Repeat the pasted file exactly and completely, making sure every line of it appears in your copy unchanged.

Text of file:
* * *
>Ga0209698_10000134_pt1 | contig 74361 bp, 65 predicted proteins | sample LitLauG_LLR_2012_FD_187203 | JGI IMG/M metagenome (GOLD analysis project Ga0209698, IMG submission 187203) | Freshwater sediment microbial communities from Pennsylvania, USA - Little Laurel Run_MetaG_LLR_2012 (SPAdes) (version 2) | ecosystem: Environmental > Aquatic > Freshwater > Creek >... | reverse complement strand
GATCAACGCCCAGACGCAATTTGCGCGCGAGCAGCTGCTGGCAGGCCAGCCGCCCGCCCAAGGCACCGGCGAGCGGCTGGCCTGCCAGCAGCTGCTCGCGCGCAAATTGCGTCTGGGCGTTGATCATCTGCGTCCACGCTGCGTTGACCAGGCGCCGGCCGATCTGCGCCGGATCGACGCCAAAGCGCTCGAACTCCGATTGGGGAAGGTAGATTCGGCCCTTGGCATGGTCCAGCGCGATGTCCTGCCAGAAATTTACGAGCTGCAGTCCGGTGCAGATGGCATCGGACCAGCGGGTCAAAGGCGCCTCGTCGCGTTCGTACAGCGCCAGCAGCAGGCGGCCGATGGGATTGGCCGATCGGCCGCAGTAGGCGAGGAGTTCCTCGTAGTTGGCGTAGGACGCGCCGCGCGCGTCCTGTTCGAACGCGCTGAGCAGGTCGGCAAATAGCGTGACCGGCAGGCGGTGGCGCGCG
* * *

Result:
>Ga0209698_10000134_pt1 | contig 74361 bp, 65 predicted proteins | sample LitLauG_LLR_2012_FD_187203 | JGI IMG/M metagenome (GOLD analysis project Ga0209698, IMG submission 187203) | Freshwater sediment microbial communities from Pennsylvania, USA - Little Laurel Run_MetaG_LLR_2012 (SPAdes) (version 2) | ecosystem: Environmental > Aquatic > Freshwater > Creek >... | reverse complement strand
GATCAACGCCCAGACGCAATTTGCGCGCGAGCAGCTGCTGGCAGGCCAGCCGCCCGCCCAAGGCACCGGCGAGCGGCTGGCCTGCCAGCAGCTGCTCGCGCGCAAATTGCGTCTGGGCGTTGATCATCTGCGTCCACGCTGCGTTGACCAGGCGCCGGCCGATCTGCGCCGGATCGACGCCAAAGCGCTCGAACTCCGATTGGGGAAGGTAGATTCGGCCCTTGGCATGGTCCAGCGCGATGTCCTGCCAGAAATTTACGAGCTGCAGTCCGGTGCAGATGGCATCGGACCAGCGGGTCAAAGGCGCCTCGTCGCGTTCGTACAGCGCCAGCAGCAGGCGGCCGATGGGATTGGCCGATCGGCCGCAGTAGGCGAGGAGTTCCTCGTAGTTGGCGTAGGACGCGCCGCGCGCGTCCTGTTCGAACGCGCTGAGCAGGTCGGCAAATAGCGTGACCGGCAGGCGGTGGCGCGCG